The Taste of Tomorrow

We have some really great news from Wisconsin (ancestral home of the TofT author) – and it has nothing to do with the Packers, the Badgers,  or the effort to recall governor Scott Walker.

The first anaerobic dry fermentation biodigester in the United States is up and running at the University of Wisconsin Oshkosh.

Now, the three words dry fermentation biodigester might not immediately electrify most Americans.  But the upside is revolutionary, Holy Graily.

According to a post in one of our favorite blogs, Seedstock, the alternative power system has been producing clean, renewable electricity from plant and food waste to supply electricity and heat for the university campus since Oct. 3. The site reported that UW-O staff and students had been stockpiling agricultural plant and food waste as feedstock in airless chambers and feeding it into the dry anaerobic biodigester since last summer in anticipation of bringing it online.

A steady, source of clean renewable electricity would be a tremendous breakthrough for the type of clean, environmentally-friendly indoor fish farming that is profiled in The Taste of Tomorrow, the book.

A short description of the science as culled from Seedstock:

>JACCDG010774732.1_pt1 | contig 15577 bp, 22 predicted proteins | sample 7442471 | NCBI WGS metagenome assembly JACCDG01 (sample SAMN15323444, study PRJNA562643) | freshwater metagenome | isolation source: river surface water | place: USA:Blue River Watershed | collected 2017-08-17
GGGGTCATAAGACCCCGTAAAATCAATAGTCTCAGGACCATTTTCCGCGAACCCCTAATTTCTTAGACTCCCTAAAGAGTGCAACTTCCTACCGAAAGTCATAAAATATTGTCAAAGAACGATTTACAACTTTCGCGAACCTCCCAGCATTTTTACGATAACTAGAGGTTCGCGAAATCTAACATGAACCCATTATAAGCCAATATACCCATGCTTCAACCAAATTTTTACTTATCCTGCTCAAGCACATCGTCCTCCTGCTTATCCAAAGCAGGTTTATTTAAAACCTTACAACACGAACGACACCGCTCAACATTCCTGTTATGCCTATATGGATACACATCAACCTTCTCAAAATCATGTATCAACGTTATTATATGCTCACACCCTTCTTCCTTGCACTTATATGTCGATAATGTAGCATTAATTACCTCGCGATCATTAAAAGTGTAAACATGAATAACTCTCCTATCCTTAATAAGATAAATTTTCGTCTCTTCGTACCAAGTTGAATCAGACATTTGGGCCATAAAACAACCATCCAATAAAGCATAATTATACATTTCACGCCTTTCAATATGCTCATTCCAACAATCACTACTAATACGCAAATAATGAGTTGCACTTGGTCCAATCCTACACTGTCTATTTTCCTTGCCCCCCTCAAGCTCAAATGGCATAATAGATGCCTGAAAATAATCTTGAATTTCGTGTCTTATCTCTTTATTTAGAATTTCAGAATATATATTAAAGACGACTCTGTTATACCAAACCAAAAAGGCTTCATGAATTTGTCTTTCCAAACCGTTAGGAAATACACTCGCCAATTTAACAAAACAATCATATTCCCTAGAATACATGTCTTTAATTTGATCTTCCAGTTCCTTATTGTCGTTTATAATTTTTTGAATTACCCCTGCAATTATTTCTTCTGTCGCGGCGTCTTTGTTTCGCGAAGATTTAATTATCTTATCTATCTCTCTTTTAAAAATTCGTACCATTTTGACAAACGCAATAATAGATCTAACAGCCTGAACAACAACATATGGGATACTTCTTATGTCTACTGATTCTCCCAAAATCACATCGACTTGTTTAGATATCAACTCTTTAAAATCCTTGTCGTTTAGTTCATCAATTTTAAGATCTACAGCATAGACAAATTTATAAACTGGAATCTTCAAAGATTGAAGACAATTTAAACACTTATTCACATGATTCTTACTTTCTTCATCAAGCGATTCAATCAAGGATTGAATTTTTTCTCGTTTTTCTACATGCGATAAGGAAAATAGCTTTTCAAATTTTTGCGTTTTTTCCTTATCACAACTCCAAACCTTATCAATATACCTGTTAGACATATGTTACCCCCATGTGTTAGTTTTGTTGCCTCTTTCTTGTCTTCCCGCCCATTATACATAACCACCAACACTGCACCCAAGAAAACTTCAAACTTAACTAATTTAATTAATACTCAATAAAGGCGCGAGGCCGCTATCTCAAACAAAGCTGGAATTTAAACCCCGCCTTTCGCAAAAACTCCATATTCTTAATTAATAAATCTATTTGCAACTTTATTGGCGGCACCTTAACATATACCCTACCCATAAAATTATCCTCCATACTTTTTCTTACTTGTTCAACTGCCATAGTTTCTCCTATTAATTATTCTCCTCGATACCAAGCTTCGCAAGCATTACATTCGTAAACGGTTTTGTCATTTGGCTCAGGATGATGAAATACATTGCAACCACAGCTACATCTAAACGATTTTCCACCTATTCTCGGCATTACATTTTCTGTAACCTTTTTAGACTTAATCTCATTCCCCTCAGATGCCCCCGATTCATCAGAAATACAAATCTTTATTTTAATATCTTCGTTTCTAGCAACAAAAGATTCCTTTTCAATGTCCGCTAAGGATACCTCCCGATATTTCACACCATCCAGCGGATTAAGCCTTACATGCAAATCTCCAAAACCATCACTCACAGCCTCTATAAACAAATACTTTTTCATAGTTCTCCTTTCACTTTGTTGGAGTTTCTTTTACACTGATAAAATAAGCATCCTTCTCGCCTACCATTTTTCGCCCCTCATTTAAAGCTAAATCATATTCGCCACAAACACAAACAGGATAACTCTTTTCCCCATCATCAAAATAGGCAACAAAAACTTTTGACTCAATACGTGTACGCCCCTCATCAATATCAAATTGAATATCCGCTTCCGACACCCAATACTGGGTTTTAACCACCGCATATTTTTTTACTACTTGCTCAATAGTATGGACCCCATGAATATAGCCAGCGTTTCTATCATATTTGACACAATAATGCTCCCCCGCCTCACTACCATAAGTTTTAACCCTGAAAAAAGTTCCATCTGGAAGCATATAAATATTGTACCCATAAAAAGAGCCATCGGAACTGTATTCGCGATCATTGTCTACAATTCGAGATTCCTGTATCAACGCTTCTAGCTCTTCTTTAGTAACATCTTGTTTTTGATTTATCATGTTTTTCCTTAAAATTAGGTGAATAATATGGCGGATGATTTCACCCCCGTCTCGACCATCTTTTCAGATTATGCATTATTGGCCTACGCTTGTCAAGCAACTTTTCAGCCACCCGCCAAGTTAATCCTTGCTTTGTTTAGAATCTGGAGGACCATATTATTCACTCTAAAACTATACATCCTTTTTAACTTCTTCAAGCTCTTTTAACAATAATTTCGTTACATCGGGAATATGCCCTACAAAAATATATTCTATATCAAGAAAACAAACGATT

Anaerobic digestion consists of a series of processes in which microorganisms break down biodegradable material in the absence of oxygen. Anaerobic digestion reduces the emission of methane gas, CO2, and “non-methane organic compounds” or NMOCs into the atmosphere.  Anaerobic digestion is also used as a renewable energy source as the process produces a methane and carbon dioxide rich biogas suitable for energy production. As the name indicates, ‘dry,’ as opposed to ‘wet,’ anaerobic digesters break down dry organic materials with moisture content of less than 75%, such as agricultural waste and plant material traditionally left over after harvesting a crop.

For a fuller description of the work at Oshkosh, please check out the post on Seedstock’s site and the University of Wisconsin-Oshkosh report.

Folks at Oshkosh expect the anaerobic digester to generate enough electricity in the start-up phase alone to meet 5% of the university’s electricity and heating needs. This is great news: as it demonstrates that clean, renewable energy can be produced from throwaways like corn stalks, husks, leaves, and discarded food.  According to the University, a second anaerobic digester is being planned for a dairy farm, and generate electricity from the methane produced by the decomposition of dairy cow poop.


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